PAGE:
I eventually learned the scenario which led us to this point. My husband was beginning the first leg of a 4 day trip. As captain of the aircraft, he completed all of the necessary preflight requirements, made all the announcements, closed the aircraft door and had begun to taxi the plane out to the runway. According to how my husband eventually later described things to me, he suddenly felt a buzzy feeling in his head accompanied by sharp pain and violent feelings of nausea. He told his first officer that he was going to be sick, managed to pull the plane over to the side of the runway, slam on the emergency brake and then passed out. The first officer radioed for paramedics and made an announcement for any emergency medical personnel on board to help out. 15 to 20 minutes later my husband was on his way to the hospital in an ambulance where upon arrival they intubated him, did a cat scan and determined the cause of his problem. Fortunately for us a neurosurgeon who specializes in this type of surgery was still on the property after a long shift. They contacted him just as he was about to leave and he returned to perform what tuned out to be a 7 hour long surgery on my husband. I was later told that my husband’s intracerebral hemorrhage score was a high 4 out of 5 - which has a 97% mortality rate.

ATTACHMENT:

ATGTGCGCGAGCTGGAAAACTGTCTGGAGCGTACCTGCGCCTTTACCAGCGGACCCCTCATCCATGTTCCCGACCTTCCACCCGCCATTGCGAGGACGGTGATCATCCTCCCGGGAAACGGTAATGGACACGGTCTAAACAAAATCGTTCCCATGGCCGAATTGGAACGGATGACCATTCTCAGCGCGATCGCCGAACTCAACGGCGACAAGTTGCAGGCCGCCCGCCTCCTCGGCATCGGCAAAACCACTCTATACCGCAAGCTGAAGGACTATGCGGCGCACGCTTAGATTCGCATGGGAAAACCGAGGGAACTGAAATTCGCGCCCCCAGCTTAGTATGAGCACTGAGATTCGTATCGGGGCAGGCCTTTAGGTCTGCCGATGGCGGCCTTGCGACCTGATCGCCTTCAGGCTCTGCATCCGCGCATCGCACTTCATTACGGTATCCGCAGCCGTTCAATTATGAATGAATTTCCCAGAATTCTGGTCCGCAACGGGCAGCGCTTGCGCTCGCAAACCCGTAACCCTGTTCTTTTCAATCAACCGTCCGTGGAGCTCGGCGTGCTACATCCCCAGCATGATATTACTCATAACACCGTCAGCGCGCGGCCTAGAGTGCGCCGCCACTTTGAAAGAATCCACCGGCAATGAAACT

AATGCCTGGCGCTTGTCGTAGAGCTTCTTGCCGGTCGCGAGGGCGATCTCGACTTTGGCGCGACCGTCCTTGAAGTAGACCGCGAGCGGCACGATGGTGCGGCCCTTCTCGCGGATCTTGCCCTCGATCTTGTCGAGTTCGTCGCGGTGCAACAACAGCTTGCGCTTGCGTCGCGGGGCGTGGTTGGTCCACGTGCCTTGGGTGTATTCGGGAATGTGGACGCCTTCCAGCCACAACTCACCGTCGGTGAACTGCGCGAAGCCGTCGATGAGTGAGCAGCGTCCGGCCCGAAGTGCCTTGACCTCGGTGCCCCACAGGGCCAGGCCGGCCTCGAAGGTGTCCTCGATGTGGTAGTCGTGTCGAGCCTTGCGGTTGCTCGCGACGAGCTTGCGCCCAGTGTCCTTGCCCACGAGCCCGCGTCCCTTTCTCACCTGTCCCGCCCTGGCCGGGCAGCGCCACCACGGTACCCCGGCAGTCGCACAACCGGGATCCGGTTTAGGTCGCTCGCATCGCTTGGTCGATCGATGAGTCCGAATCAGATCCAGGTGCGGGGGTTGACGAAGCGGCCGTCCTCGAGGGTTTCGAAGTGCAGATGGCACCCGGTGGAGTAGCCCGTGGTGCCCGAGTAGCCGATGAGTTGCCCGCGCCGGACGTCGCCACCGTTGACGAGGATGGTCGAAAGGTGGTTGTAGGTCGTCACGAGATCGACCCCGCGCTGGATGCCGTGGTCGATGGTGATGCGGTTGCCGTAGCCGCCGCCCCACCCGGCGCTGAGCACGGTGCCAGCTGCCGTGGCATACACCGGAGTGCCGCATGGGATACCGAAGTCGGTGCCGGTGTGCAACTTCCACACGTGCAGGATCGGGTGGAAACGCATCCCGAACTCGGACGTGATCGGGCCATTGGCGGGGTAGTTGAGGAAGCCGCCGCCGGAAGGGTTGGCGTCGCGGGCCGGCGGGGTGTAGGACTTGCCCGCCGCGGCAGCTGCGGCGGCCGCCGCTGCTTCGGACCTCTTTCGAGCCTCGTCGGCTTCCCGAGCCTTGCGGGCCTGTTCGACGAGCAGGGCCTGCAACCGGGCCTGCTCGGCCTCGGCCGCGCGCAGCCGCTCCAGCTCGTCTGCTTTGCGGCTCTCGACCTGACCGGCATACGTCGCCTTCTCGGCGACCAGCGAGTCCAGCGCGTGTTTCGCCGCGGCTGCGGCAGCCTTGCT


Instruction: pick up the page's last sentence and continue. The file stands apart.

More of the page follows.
Fast forward to 5.5 weeks later and despite a few setbacks (leaking cerebral/spinal fluid from his incision that had to be repaired) the progress my husband has made has been miraculous. The hospital staff has taken to calling him their “Christmas Miracle”. He did so well that we moved him from the hospital to the Shepherd Rehab Center in Atlanta last week where he began doing Rehab therapy… before being sidelined with the leaking fluid issue and being operated on again for that a few days ago. He will begin Rehab once again at Shepherd on Monday. We were told that since the rupture occurred in his cerebellum to expect vision, balance and fine motor skills issues. So far, although he sometimes has double vision, my husband can see well enough to read the captions on the t.v., is already walking somewhat on his on his own (supervised by his PT) and is working on his coordination. His cognitive issues are still a bit scrambled, although much improved. He will hold a perfectly normal, conversation and then suddenly segue into something totally unrelated or inaccurate (he briefly thought we had 3 kids instead of 2, for example and decided my son should focus on getting a degree in “the history of werewolves” in college​:flushed::joy:). His long term memory is better than his short term, which I hope will improve. And he has some issues with focusing and attention.